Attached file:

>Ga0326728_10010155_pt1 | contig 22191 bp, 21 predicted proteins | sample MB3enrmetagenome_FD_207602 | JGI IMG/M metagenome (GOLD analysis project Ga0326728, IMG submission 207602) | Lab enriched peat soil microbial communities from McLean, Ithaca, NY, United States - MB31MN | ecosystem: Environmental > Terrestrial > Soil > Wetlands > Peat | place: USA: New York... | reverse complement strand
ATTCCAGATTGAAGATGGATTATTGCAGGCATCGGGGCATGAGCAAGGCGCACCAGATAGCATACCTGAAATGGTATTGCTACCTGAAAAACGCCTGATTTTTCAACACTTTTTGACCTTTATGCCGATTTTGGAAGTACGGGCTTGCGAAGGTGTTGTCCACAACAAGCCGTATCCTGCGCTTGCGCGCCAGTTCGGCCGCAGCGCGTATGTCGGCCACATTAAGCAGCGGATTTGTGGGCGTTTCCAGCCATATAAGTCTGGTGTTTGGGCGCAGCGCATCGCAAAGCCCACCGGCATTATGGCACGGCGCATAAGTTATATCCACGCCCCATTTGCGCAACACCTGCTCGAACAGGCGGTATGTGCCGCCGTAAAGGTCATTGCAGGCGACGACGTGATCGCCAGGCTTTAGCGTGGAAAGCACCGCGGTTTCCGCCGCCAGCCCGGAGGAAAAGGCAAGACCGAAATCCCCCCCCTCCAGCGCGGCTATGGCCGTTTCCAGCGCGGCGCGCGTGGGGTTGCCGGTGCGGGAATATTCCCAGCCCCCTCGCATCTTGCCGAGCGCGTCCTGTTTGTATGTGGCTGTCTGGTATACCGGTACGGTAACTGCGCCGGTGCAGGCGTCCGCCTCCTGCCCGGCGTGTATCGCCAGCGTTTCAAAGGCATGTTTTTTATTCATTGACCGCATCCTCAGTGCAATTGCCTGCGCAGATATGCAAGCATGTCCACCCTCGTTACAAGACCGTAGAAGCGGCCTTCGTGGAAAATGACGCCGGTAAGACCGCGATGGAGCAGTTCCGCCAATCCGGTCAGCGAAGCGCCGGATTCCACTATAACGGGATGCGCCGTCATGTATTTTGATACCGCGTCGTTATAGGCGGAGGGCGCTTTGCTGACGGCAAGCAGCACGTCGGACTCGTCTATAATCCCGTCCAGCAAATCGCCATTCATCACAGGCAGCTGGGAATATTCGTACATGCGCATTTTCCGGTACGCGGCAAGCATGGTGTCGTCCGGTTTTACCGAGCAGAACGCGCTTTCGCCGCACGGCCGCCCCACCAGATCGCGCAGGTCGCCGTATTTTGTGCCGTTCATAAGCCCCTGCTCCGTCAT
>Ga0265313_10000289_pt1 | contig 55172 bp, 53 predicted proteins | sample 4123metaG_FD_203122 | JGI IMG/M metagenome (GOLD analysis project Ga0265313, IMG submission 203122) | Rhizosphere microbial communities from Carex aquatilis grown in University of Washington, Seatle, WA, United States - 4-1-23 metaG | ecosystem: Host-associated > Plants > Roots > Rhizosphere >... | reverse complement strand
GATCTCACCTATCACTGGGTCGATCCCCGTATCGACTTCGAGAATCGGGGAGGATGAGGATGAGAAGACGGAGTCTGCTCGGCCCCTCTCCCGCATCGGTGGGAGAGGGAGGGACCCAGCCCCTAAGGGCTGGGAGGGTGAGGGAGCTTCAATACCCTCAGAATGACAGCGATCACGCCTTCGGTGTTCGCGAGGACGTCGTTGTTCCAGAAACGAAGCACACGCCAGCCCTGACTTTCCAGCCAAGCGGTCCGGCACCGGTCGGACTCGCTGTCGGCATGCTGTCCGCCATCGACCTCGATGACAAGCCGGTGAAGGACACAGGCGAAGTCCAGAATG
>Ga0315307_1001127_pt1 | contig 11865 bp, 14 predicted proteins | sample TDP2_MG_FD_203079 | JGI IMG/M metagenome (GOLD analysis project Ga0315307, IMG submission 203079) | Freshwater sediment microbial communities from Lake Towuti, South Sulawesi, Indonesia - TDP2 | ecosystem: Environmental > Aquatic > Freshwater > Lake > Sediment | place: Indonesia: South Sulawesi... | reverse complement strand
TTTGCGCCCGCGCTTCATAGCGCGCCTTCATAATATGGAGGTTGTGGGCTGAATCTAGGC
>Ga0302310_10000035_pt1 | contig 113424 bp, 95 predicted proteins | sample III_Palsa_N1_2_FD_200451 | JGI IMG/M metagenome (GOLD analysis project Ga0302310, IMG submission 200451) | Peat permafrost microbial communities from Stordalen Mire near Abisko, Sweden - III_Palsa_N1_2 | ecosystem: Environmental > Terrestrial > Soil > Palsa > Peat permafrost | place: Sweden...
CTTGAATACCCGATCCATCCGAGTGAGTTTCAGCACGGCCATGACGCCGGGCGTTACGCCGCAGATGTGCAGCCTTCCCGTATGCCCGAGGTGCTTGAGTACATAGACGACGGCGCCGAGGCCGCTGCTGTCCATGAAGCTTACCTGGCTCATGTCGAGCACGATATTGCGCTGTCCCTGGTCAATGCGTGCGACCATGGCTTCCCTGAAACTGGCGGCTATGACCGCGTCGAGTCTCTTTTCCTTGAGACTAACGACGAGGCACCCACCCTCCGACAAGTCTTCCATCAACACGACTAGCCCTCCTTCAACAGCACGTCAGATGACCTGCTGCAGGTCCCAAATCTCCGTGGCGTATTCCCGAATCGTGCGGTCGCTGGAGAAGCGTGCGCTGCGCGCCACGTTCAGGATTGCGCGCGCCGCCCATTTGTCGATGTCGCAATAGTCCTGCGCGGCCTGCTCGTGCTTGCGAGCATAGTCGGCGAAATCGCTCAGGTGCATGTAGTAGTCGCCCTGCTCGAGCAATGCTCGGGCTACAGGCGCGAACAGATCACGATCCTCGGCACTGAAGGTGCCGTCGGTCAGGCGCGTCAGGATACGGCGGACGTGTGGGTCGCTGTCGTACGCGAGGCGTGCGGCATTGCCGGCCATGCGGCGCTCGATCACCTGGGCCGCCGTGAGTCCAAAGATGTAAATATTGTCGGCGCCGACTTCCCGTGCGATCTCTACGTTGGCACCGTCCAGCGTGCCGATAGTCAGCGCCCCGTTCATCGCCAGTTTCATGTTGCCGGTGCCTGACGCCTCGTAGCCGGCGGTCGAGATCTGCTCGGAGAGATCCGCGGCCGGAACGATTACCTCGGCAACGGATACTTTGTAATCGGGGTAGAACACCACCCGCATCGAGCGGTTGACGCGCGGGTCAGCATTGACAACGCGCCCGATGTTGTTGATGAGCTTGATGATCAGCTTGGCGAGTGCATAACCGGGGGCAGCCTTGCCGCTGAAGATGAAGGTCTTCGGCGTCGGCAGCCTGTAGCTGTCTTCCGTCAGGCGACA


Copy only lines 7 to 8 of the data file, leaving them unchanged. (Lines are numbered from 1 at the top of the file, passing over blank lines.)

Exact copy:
>Ga0302310_10000035_pt1 | contig 113424 bp, 95 predicted proteins | sample III_Palsa_N1_2_FD_200451 | JGI IMG/M metagenome (GOLD analysis project Ga0302310, IMG submission 200451) | Peat permafrost microbial communities from Stordalen Mire near Abisko, Sweden - III_Palsa_N1_2 | ecosystem: Environmental > Terrestrial > Soil > Palsa > Peat permafrost | place: Sweden...
CTTGAATACCCGATCCATCCGAGTGAGTTTCAGCACGGCCATGACGCCGGGCGTTACGCCGCAGATGTGCAGCCTTCCCGTATGCCCGAGGTGCTTGAGTACATAGACGACGGCGCCGAGGCCGCTGCTGTCCATGAAGCTTACCTGGCTCATGTCGAGCACGATATTGCGCTGTCCCTGGTCAATGCGTGCGACCATGGCTTCCCTGAAACTGGCGGCTATGACCGCGTCGAGTCTCTTTTCCTTGAGACTAACGACGAGGCACCCACCCTCCGACAAGTCTTCCATCAACACGACTAGCCCTCCTTCAACAGCACGTCAGATGACCTGCTGCAGGTCCCAAATCTCCGTGGCGTATTCCCGAATCGTGCGGTCGCTGGAGAAGCGTGCGCTGCGCGCCACGTTCAGGATTGCGCGCGCCGCCCATTTGTCGATGTCGCAATAGTCCTGCGCGGCCTGCTCGTGCTTGCGAGCATAGTCGGCGAAATCGCTCAGGTGCATGTAGTAGTCGCCCTGCTCGAGCAATGCTCGGGCTACAGGCGCGAACAGATCACGATCCTCGGCACTGAAGGTGCCGTCGGTCAGGCGCGTCAGGATACGGCGGACGTGTGGGTCGCTGTCGTACGCGAGGCGTGCGGCATTGCCGGCCATGCGGCGCTCGATCACCTGGGCCGCCGTGAGTCCAAAGATGTAAATATTGTCGGCGCCGACTTCCCGTGCGATCTCTACGTTGGCACCGTCCAGCGTGCCGATAGTCAGCGCCCCGTTCATCGCCAGTTTCATGTTGCCGGTGCCTGACGCCTCGTAGCCGGCGGTCGAGATCTGCTCGGAGAGATCCGCGGCCGGAACGATTACCTCGGCAACGGATACTTTGTAATCGGGGTAGAACACCACCCGCATCGAGCGGTTGACGCGCGGGTCAGCATTGACAACGCGCCCGATGTTGTTGATGAGCTTGATGATCAGCTTGGCGAGTGCATAACCGGGGGCAGCCTTGCCGCTGAAGATGAAGGTCTTCGGCGTCGGCAGCCTGTAGCTGTCTTCCGTCAGGCGACA